6.13. Wisdom is a most sure stronghold which never crumbles away nor is betrayed. Walls of defence must be constructed in our own impregnable reasonings. He used to converse in the gymnasium of Cynosarges (White hound) at no great distance from the gates, and some think that the Cynic school derived its name from Cynosarges. Antisthenes himself too was nicknamed a hound pure and simple. And he was the first, Diocles tells us, to double his cloak and be content with that one garment and to take up a staff and a wallet. Neanthes too asserts that he was the first to double his mantle. Sosicrates, however, in the third book of his Successions of Philosophers says this was first done by Diodorus of Aspendus, who also let his beard grow and used a staff and a wallet. 6.32. There Xeniades once asked him how he wished to be buried. To which he replied, On my face. Why? inquired the other. Because, said he, after a little time down will be converted into up. This because the Macedonians had now got the supremacy, that is, had risen high from a humble position. Some one took him into a magnificent house and warned him not to expectorate, whereupon having cleared his throat he discharged the phlegm into the man's face, being unable, he said, to find a meaner receptacle. Others father this upon Aristippus. One day he shouted out for men, and when people collected, hit out at them with his stick, saying, It was men I called for, not scoundrels. This is told by Hecato in the first book of his Anecdotes. Alexander is reported to have said, Had I not been Alexander, I should have liked to be Diogenes. 6.33. The word disabled (ἀναπήρους), Diogenes held, ought to be applied not to the deaf or blind, but to those who have no wallet (πήρα). One day he made his way with head half shaven into a party of young revellers, as Metrocles relates in his Anecdotes, and was roughly handled by them. Afterwards he entered on a tablet the names of those who had struck him and went about with the tablet hung round his neck, till he had covered them with ridicule and brought universal blame and discredit upon them. He described himself as a hound of the sort which all men praise, but no one, he added, of his admirers dared go out hunting along with him. When some one boasted that at the Pythian games he had vanquished men, Diogenes replied, Nay, I defeat men, you defeat slaves. 6.44. Alexander having on one occasion sent a letter to Antipater at Athens by a certain Athlios, Diogenes, who was present, said:Graceless son of graceless sire to graceless wight by graceless squire.Perdiccas having threatened to put him to death unless he came to him, That's nothing wonderful, quoth he, for a beetle or a tarantula would do the same. Instead of that he would have expected the threat to be that Perdiccas would be quite happy to do without his company. He would often insist loudly that the gods had given to men the means of living easily, but this had been put out of sight, because we require honeyed cakes, unguents and the like. Hence to a man whose shoes were being put on by his servant, he said, You have not attained to full felicity, unless he wipes your nose as well; and that will come, when you have lost the use of your hands. 6.64. When he was dining in a sanctuary, and in the course of the meal loaves not free from dirt were put on the table, he took them up and threw them away, declaring that nothing unclean ought to enter a sanctuary. To the man who said to him, You don't know anything, although you are a philosopher, he replied, Even if I am but a pretender to wisdom, that in itself is philosophy. When some one brought a child to him and declared him to be highly gifted and of excellent character, What need then, said he, has he of me? Those who say admirable things, but fail to do them, he compared to a harp; for the harp, like them, he said, has neither hearing nor perception. He was going into a theatre, meeting face to face those who were coming out, and being asked why, This, he said, is what I practise doing all my life. 7.100. The reason why they characterize the perfect good as beautiful is that it has in full all the factors required by nature or has perfect proportion. of the beautiful there are (say they) four species, namely, what is just, courageous, orderly and wise; for it is under these forms that fair deeds are accomplished. Similarly there are four species of the base or ugly, namely, what is unjust, cowardly, disorderly, and unwise. By the beautiful is meant properly and in an unique sense that good which renders its possessors praiseworthy, or briefly, good which is worthy of praise; though in another sense it signifies a good aptitude for one's proper function; while in yet another sense the beautiful is that which lends new grace to anything, as when we say of the wise man that he alone is good and beautiful.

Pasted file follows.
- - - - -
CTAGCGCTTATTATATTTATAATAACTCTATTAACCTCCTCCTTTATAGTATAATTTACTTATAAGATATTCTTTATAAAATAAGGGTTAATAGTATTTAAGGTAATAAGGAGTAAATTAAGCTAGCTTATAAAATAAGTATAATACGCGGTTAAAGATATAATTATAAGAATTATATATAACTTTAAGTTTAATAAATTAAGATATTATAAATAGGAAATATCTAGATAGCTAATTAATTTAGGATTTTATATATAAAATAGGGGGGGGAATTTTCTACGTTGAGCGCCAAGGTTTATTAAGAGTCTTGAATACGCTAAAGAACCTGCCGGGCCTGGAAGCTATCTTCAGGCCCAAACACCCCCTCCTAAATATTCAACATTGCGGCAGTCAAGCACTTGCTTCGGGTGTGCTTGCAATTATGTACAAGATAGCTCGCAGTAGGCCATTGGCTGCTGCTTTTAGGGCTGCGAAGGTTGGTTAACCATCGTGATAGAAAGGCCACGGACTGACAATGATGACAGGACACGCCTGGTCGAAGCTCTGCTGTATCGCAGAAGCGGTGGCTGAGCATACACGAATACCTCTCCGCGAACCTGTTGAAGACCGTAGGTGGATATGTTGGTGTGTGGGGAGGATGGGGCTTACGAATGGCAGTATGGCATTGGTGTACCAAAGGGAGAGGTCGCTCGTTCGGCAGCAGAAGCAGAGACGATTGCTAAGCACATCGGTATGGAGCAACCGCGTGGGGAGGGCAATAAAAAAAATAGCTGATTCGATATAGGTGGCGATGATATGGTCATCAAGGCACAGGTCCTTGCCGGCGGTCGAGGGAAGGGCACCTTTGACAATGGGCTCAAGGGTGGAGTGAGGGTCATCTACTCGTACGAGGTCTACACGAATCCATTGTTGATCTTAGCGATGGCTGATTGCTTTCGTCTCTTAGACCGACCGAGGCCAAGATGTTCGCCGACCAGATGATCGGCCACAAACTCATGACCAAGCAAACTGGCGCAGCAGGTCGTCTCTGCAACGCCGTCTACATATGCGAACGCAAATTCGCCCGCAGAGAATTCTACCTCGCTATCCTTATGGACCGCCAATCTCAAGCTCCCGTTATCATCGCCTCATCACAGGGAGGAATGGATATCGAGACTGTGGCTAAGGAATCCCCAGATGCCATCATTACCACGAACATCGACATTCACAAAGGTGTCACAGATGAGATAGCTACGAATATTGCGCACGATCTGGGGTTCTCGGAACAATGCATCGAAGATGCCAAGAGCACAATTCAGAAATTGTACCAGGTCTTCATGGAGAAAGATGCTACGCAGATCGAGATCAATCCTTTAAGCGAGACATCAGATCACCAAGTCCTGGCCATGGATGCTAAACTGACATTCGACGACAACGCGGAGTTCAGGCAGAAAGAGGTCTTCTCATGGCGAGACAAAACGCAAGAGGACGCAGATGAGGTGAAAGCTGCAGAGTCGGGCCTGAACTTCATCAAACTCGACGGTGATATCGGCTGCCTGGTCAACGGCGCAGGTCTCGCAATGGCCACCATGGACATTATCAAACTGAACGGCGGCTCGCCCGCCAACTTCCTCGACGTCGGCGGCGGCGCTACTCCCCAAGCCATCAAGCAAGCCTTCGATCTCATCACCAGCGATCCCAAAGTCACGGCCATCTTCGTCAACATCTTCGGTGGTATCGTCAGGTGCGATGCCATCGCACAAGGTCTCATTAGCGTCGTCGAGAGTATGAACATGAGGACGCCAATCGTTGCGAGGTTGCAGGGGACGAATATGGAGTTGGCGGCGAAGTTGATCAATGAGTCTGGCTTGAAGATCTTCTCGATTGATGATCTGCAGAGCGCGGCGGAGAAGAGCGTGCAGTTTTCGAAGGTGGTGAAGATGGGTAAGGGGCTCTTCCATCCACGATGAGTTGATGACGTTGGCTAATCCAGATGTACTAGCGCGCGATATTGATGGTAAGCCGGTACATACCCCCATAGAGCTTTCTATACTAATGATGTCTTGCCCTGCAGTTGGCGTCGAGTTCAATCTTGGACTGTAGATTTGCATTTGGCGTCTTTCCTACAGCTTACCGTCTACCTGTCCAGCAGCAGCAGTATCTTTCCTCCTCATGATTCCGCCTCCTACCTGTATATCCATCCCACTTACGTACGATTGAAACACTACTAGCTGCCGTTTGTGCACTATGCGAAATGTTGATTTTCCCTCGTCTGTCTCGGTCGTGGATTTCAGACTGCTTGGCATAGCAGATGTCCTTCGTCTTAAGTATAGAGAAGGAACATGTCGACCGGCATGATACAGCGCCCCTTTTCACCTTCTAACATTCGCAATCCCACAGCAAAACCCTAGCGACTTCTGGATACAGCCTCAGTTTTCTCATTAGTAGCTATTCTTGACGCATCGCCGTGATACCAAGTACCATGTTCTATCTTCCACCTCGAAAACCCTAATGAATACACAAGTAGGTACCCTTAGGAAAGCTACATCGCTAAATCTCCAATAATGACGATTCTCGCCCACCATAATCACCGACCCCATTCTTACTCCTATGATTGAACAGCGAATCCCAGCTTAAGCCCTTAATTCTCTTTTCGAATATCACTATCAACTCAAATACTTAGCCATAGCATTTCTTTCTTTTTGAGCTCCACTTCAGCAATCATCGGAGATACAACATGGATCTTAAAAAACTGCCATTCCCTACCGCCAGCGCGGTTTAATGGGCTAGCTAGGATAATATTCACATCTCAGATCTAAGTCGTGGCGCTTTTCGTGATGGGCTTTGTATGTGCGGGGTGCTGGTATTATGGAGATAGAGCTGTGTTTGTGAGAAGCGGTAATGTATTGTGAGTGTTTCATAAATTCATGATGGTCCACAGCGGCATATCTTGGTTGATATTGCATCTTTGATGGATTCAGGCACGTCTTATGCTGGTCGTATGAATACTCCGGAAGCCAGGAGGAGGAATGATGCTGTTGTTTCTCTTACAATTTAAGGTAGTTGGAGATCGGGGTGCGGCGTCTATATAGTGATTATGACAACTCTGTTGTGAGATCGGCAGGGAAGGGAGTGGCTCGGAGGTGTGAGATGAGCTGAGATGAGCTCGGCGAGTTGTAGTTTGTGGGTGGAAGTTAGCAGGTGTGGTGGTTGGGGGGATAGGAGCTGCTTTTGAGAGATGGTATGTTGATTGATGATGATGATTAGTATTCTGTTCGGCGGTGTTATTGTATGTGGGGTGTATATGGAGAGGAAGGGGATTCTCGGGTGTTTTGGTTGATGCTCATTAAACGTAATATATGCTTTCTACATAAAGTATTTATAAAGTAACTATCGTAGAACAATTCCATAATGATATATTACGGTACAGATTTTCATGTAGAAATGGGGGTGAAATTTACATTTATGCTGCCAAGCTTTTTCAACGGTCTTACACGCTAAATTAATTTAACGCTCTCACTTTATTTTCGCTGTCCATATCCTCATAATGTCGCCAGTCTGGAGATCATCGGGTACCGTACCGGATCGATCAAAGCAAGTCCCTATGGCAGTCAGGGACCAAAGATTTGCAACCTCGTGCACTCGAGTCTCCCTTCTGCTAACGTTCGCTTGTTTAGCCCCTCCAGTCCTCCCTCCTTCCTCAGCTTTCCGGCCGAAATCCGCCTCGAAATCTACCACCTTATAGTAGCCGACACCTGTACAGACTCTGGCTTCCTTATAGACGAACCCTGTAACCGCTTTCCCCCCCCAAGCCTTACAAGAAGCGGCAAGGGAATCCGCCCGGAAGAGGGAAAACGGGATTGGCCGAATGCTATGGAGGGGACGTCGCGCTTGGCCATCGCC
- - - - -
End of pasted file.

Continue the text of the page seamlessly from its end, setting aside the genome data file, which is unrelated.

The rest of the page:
Subjects of this text: